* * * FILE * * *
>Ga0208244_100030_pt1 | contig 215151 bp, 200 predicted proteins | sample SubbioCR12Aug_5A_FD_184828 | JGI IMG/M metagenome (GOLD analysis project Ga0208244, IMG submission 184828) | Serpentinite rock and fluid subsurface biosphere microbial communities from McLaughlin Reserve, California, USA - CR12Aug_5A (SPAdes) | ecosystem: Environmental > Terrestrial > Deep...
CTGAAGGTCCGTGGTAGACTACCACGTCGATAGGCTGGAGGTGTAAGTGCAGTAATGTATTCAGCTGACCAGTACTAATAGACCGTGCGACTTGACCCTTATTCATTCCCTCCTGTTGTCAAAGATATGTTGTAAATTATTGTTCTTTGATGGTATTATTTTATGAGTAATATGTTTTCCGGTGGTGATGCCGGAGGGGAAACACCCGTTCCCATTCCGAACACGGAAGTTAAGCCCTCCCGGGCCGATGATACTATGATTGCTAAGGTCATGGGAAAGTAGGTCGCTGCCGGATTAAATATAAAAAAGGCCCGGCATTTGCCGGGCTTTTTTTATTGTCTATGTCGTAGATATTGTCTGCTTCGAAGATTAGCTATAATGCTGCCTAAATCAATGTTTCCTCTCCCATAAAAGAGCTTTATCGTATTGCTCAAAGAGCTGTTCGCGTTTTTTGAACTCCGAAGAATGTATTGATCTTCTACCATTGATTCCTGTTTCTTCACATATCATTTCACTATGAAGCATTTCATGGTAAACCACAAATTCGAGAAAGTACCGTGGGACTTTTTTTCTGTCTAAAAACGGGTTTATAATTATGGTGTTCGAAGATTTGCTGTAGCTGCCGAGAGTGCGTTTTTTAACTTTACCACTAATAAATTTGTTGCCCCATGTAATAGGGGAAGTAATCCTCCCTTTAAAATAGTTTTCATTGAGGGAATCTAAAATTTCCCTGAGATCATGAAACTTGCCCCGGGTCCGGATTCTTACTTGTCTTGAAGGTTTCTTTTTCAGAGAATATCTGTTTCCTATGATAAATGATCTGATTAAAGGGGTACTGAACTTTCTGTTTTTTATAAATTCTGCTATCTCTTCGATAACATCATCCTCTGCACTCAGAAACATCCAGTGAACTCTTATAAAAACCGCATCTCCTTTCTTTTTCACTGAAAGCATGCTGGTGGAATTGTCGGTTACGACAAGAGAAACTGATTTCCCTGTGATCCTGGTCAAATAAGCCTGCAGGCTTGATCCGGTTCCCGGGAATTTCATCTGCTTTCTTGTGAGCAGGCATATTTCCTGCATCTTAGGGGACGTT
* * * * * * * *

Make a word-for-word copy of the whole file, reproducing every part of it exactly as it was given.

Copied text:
>Ga0208244_100030_pt1 | contig 215151 bp, 200 predicted proteins | sample SubbioCR12Aug_5A_FD_184828 | JGI IMG/M metagenome (GOLD analysis project Ga0208244, IMG submission 184828) | Serpentinite rock and fluid subsurface biosphere microbial communities from McLaughlin Reserve, California, USA - CR12Aug_5A (SPAdes) | ecosystem: Environmental > Terrestrial > Deep...
CTGAAGGTCCGTGGTAGACTACCACGTCGATAGGCTGGAGGTGTAAGTGCAGTAATGTATTCAGCTGACCAGTACTAATAGACCGTGCGACTTGACCCTTATTCATTCCCTCCTGTTGTCAAAGATATGTTGTAAATTATTGTTCTTTGATGGTATTATTTTATGAGTAATATGTTTTCCGGTGGTGATGCCGGAGGGGAAACACCCGTTCCCATTCCGAACACGGAAGTTAAGCCCTCCCGGGCCGATGATACTATGATTGCTAAGGTCATGGGAAAGTAGGTCGCTGCCGGATTAAATATAAAAAAGGCCCGGCATTTGCCGGGCTTTTTTTATTGTCTATGTCGTAGATATTGTCTGCTTCGAAGATTAGCTATAATGCTGCCTAAATCAATGTTTCCTCTCCCATAAAAGAGCTTTATCGTATTGCTCAAAGAGCTGTTCGCGTTTTTTGAACTCCGAAGAATGTATTGATCTTCTACCATTGATTCCTGTTTCTTCACATATCATTTCACTATGAAGCATTTCATGGTAAACCACAAATTCGAGAAAGTACCGTGGGACTTTTTTTCTGTCTAAAAACGGGTTTATAATTATGGTGTTCGAAGATTTGCTGTAGCTGCCGAGAGTGCGTTTTTTAACTTTACCACTAATAAATTTGTTGCCCCATGTAATAGGGGAAGTAATCCTCCCTTTAAAATAGTTTTCATTGAGGGAATCTAAAATTTCCCTGAGATCATGAAACTTGCCCCGGGTCCGGATTCTTACTTGTCTTGAAGGTTTCTTTTTCAGAGAATATCTGTTTCCTATGATAAATGATCTGATTAAAGGGGTACTGAACTTTCTGTTTTTTATAAATTCTGCTATCTCTTCGATAACATCATCCTCTGCACTCAGAAACATCCAGTGAACTCTTATAAAAACCGCATCTCCTTTCTTTTTCACTGAAAGCATGCTGGTGGAATTGTCGGTTACGACAAGAGAAACTGATTTCCCTGTGATCCTGGTCAAATAAGCCTGCAGGCTTGATCCGGTTCCCGGGAATTTCATCTGCTTTCTTGTGAGCAGGCATATTTCCTGCATCTTAGGGGACGTT